Jim Seals, one half of the popular 1970s soft-rock duo Seals and Crofts, has died at age 80, Variety reports.
Along with his musical partner, Darrell "Dash" Crofts, Seals scored a series of hits during the 1970s, including three top-10 singles: 1972's "Summer Breeze," 1973's "Diamond Girl" and 1976's "Get Closer," which all peaked at #6 on the Billboard Hot 100. Other notable songs include "Hummingbird," "We May Never Pass This Way (Again)" and "You're the Love."
Seals and Crofts were longtime adherents of the Baháʼí faith, which influenced the theme of many of their songs.
A native of Sydney, Texas, Seals first began playing with fellow Texan Crofts during the 1950s. Around 1959, the duo joined the Los Angeles rock band The Champs shortly after that group scored a chart-topping hit with "Tequila." During the early '60s, Seals and Crofts played in Glen Campbell's backing band, The GCs, before going their separate ways for a few years.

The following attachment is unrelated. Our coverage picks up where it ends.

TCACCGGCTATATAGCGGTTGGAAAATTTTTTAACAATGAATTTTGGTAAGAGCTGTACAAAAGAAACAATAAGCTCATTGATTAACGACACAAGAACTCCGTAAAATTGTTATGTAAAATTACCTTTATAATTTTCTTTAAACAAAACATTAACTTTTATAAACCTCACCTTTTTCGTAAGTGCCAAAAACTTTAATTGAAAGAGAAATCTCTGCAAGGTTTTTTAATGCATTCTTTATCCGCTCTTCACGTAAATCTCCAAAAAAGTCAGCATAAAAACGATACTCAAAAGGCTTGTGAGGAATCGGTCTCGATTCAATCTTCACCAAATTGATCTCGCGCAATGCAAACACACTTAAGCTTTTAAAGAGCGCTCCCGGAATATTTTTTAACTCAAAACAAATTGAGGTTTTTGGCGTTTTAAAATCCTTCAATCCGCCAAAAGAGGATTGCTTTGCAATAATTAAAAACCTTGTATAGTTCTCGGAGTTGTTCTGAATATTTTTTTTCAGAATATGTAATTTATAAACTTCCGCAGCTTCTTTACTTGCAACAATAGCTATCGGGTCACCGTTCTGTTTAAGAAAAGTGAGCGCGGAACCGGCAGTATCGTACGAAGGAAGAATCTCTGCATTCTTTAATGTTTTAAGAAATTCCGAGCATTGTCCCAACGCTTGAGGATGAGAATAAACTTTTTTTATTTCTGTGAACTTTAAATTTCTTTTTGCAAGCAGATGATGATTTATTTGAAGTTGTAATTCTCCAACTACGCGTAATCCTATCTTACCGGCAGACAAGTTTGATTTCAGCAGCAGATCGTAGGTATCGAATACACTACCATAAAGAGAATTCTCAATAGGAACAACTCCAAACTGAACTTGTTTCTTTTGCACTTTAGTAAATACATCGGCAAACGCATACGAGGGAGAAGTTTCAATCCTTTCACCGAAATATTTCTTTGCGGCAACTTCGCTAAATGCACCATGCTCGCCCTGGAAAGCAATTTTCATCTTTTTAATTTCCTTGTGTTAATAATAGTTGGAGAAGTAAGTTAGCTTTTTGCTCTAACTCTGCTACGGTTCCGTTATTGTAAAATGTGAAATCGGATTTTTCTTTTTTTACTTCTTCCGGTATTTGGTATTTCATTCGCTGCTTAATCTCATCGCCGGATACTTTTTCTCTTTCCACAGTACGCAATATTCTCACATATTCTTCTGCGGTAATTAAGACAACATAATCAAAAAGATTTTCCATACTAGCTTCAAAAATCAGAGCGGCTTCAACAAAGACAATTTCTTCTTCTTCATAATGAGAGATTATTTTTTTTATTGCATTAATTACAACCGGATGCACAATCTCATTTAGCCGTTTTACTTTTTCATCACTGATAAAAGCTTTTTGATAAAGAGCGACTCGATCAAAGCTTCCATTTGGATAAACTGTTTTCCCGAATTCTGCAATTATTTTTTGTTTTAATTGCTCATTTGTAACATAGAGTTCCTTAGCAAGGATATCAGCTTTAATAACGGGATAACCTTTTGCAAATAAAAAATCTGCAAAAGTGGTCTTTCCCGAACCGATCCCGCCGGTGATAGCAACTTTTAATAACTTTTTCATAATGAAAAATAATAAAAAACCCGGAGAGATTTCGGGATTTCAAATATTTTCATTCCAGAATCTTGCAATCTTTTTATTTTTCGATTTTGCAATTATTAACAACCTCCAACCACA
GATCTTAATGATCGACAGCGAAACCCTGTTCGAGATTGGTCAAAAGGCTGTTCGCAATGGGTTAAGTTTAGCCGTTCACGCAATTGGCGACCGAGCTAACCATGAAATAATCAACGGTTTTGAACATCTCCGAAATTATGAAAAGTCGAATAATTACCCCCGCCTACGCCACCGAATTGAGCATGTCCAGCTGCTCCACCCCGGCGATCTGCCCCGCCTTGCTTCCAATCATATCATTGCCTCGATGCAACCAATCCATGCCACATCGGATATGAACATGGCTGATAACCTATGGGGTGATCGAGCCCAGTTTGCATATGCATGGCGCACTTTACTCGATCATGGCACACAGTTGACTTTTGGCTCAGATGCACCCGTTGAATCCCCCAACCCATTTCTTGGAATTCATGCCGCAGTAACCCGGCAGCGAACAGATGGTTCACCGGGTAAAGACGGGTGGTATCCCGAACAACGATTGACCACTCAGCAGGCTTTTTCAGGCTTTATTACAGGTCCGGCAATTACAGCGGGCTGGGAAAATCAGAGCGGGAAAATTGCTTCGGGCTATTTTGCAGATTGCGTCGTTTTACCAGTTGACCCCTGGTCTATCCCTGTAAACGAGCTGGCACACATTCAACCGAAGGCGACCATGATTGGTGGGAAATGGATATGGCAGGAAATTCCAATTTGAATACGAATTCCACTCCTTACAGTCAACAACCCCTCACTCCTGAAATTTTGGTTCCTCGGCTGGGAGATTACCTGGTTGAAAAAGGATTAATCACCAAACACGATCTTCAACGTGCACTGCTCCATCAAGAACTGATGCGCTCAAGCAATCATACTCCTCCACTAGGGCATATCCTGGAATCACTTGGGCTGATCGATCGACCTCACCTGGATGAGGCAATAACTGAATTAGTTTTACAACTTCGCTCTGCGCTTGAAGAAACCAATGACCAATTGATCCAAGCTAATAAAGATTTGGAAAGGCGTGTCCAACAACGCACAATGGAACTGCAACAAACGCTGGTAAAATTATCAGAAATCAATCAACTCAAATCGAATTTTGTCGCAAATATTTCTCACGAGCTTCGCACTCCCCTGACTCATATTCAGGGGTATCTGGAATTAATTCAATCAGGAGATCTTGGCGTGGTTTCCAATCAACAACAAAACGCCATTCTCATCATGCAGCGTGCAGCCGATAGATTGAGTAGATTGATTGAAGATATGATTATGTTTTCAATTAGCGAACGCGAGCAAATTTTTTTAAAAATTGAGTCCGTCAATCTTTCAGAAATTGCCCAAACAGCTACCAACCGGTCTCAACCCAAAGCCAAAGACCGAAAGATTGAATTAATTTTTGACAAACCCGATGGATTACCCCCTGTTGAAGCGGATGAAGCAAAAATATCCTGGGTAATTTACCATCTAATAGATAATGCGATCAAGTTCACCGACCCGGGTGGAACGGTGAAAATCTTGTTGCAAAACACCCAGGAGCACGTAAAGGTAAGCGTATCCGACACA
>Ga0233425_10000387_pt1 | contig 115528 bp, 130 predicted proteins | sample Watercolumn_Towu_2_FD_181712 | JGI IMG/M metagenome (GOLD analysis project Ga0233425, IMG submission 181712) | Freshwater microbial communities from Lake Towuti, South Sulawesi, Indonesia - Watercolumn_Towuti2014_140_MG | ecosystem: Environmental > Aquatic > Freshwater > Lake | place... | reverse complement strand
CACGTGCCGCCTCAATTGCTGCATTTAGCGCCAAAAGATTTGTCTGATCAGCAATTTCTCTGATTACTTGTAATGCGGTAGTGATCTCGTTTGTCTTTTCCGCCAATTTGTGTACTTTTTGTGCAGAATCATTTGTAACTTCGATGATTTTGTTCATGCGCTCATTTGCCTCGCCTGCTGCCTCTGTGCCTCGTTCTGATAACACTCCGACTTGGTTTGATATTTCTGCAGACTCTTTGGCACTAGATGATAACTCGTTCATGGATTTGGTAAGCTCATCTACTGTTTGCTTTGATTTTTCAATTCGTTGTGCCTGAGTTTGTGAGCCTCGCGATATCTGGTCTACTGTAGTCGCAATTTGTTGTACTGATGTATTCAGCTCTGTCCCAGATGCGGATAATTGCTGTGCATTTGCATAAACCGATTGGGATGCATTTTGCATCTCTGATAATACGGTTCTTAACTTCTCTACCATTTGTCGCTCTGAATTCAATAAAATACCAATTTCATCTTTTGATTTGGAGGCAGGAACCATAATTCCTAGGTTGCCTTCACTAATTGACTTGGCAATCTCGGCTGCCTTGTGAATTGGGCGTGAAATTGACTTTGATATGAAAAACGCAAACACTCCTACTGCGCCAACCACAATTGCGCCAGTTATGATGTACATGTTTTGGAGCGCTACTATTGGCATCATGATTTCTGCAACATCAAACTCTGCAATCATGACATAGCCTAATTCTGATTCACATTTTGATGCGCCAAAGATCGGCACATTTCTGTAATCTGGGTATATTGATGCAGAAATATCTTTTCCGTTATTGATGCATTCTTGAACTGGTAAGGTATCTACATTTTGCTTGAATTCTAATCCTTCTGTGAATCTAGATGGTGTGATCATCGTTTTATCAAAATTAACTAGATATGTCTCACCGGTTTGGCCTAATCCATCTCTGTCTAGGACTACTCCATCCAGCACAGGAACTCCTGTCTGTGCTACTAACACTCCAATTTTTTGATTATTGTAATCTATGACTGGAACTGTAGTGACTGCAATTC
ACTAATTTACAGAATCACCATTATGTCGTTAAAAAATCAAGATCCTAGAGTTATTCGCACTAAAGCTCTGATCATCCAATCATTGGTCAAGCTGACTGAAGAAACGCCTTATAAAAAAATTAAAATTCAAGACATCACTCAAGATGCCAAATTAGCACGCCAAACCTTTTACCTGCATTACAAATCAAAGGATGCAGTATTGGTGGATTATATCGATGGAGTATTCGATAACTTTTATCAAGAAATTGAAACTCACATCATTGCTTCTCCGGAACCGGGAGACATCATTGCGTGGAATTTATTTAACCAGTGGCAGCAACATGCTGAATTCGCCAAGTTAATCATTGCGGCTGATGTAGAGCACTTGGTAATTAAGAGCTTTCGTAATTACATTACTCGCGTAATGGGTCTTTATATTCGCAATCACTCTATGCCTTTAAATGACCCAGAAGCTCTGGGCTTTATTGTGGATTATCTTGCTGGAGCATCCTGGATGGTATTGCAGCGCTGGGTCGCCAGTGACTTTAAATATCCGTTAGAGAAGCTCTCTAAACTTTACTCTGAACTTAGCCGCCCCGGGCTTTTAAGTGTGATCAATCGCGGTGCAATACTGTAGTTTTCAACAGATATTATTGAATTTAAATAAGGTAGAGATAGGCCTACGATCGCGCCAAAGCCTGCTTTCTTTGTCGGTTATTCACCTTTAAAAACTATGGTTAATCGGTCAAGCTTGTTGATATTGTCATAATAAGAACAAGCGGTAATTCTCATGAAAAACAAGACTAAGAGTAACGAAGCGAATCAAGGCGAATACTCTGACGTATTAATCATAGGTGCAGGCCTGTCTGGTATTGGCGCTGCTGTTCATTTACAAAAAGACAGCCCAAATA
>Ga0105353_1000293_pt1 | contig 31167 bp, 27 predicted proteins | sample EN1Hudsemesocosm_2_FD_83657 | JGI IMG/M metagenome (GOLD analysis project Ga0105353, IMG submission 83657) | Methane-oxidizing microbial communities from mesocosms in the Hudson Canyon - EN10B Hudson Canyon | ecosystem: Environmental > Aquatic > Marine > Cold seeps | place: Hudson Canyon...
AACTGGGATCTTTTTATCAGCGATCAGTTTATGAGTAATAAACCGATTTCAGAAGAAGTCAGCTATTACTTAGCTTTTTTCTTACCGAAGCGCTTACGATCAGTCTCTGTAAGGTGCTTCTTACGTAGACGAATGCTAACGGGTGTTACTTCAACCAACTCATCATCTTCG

After playing together again in the late '60s in a band called The Dawnbreakers, Seals and Crofts decided to form a duo. They released a self-titled debut album in 1969. Their first hit came with "Summer Breeze," the title track off their fourth studio album. Their final top-40 single, "You're the Love," reached #18 in 1978.
The duo went on an extended hiatus after they were dropped by their record label in 1980. Seals and Crofts occasionally reunited during the ensuing years and released a final album, Traces, in 2004.
During the 2000s, Jim teamed up with his brother Dan Seals -- a member of popular 1970s duo England Dan and John Ford Coley -- to play shows as Seals and Seals. Dan died of cancer in 2009.
On Facebook, John Ford Coley wrote of Jim's death, "I spent a large portion of my musical life with this man. We toured together, he and Dash invited us to sing on Seals and Crofts records, and we played with him for years ... I am very sad over this but I have some of the best memories of all of us together. Rest In Peace Jimmy. You and Dan finally get reunited again. Tell him and your sweet momma hi for me."
Jim had lived in Costa Rica since 1980. He is survived by his wife of over 50 years, Ruby, and several children.
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